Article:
2.4. Model Training and Internal Validation

Data were split into train and validation sets based on the 80:20 rule. Training data were resampled using five-fold cross-validation, with performance estimates generated for each stratum. Hyperparameters for the neural networks, i.e., learning rate, number of hidden layers, nodes per layer, drop-out, and batch size, were tuned based on the performance measures at the algorithm level. The different hyperparameters considered are presented in Table S1. Additionally, early stopping regularization was implemented in the deep-learning models to deter model training when there was no improvement on the validation fold. Mean and standard deviations of the performance measures obtained across the five cross-validation folds were used to assess and compare the stability of the algorithm on different datasets. The internal validation cohort unseen during training and cross-validation was selected randomly using computer-generated serial numbers. Performance measures generated from the internal-validation dataset were the basis for comparison of the algorithms in this study.

2.5. Model Performance Measures

Both the discriminative performance and calibration of the models for malignant-transformation forecasting were assessed. Harrell’s concordance index (c-index) was used as the measure of model discrimination when the order-of-probability estimates per follow-up time were considered for random pairs. Scores range from 0 to 1, with a value of 0.5 representing random discrimination. In addition to the c-index, the integrated Brier score (IBS) considering all represented time points in the training data was used to compare the accuracy of the predicted probabilities among algorithms. A lower IBS denotes better calibration, and only models with scores below 0.25 are deemed useful in real-world scenarios [25].

2.6. External Validation and Algorithm Deployment

To validate the best-performing model(s), this study utilized a previously published dataset of 590 patients with OPMDs treated by laser surgery at the Maxillofacial Surgery Unit of the Newcastle Dental Hospital and the Royal Victoria Infirmary between August 1996 and December 2014 [8,28,29]. Patients with erythroplakia and proliferative verrucous leukoplakia were excluded. Further, those with an unexpected diagnosis of squamous malignancy following a preliminary diagnosis of dysplasia from incisional biopsy were not included in the external validation cohort. In total, 382 patients were used for analysis (Table S2). As there were missing features in these data compared to the original training and internal validation, we examined the effect of this scenario on the performance of the outperforming prediction models by re-training and re-validating the models on these features before external validation. In line with the recent proposition for real world application of promising machine-learning models [30], we performed a web-based deployment of the best-performing algorithm considering the discrimination, calibration, and stability measures obtained during both validation procedures.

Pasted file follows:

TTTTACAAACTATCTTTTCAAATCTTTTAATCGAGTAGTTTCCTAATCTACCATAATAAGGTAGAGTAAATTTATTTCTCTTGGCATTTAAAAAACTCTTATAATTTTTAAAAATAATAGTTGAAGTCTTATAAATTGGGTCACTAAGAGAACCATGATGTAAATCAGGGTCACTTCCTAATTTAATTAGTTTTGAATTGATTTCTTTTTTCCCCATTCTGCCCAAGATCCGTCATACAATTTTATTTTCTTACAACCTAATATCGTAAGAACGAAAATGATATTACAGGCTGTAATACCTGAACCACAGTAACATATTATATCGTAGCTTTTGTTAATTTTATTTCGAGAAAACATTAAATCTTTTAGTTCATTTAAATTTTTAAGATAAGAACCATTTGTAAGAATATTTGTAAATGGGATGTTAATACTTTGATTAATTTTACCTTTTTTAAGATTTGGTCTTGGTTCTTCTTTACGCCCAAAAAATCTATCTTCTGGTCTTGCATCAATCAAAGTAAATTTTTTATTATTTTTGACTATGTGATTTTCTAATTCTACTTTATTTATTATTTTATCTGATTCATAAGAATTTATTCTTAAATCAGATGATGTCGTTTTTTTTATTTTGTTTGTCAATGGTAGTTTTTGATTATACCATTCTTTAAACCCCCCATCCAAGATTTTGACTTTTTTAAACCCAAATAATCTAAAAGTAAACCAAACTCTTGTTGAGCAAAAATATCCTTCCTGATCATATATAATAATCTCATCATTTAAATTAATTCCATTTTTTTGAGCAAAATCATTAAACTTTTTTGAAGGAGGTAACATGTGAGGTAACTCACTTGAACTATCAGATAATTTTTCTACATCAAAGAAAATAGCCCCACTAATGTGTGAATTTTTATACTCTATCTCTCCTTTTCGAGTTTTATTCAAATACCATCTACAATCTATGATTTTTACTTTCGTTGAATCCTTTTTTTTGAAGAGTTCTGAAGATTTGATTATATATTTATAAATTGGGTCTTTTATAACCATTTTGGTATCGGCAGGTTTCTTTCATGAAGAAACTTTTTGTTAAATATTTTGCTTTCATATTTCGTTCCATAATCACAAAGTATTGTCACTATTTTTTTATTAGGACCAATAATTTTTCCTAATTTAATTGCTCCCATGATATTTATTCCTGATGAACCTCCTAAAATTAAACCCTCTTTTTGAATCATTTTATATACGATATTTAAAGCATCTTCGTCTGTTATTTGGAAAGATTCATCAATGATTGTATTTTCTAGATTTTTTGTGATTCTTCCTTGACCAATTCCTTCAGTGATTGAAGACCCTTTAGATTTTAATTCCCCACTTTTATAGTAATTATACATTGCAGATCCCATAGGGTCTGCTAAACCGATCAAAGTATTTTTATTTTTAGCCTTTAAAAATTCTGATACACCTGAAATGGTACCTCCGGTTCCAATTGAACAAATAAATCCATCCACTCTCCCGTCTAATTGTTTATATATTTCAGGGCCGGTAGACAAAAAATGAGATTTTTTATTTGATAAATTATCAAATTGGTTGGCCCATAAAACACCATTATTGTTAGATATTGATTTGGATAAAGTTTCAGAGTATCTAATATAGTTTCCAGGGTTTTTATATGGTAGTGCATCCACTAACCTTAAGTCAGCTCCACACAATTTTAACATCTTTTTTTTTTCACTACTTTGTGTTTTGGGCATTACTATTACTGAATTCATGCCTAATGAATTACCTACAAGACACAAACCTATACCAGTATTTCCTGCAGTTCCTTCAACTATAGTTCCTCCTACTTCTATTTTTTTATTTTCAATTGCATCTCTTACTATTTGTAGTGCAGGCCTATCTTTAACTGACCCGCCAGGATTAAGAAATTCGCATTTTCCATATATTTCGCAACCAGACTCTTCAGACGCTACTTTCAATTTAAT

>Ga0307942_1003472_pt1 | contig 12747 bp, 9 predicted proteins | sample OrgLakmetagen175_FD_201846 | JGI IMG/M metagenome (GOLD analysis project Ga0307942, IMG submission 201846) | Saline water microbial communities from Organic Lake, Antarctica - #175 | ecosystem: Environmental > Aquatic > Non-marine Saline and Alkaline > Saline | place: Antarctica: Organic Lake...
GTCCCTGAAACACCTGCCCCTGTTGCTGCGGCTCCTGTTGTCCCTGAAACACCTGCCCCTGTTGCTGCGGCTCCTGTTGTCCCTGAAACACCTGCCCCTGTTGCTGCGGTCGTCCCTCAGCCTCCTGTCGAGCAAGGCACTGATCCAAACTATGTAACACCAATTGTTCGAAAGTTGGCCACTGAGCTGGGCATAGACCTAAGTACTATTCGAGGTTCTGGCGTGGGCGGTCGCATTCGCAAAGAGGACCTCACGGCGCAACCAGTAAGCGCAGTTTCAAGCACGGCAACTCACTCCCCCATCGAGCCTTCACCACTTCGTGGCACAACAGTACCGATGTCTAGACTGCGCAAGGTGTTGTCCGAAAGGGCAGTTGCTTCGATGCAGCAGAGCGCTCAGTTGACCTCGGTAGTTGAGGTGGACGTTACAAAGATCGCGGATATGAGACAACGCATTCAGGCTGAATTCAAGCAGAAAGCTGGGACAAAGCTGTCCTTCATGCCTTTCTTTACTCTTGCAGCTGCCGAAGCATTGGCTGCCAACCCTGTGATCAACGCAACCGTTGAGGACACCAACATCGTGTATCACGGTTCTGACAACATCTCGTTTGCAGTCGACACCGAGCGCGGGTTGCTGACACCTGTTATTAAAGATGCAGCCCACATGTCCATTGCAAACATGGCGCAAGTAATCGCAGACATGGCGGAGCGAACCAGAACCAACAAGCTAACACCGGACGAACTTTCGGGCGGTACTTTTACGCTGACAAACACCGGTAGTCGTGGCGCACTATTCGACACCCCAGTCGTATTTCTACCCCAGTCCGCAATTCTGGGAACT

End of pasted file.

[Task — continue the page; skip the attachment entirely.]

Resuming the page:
2.7. Computation

Descriptive statistics were performed using SPSS v 26 (IBM, Armonk, NY, USA). Training, testing, and validation of the deep, ensemble, and standard Cox models, as well as interactive graphic user interface for day-to-day application and further validation in clinical oncological centers and general practices, were performed with Python v 3.8.7 (Python Software Foundation, Wilmington, DE, USA) [24,25,27].

3. Results

3.1. Patient Characteristics

Seven hundred and sixteen patients with oral leukoplakia and lichenoid lesions were utilized for model training and internal validation. Descriptive data of this cohort are presented in Table 2. Patients were between 18 and 89 years of age, with more females (56.0%) than males (44.0%). A majority of the patients were NSND (65.5%), and only a few of the SD patients (2.0%) who indulged in the risk habits at diagnosis continued with their use afterward. The mean Charlson comorbidity index of this cohort was 0.64, with a higher prevalence of hypertension (29.5%) than hyperlipidemia (17.0%), diabetes mellitus (15.5%), and autoimmune diseases (5.9%).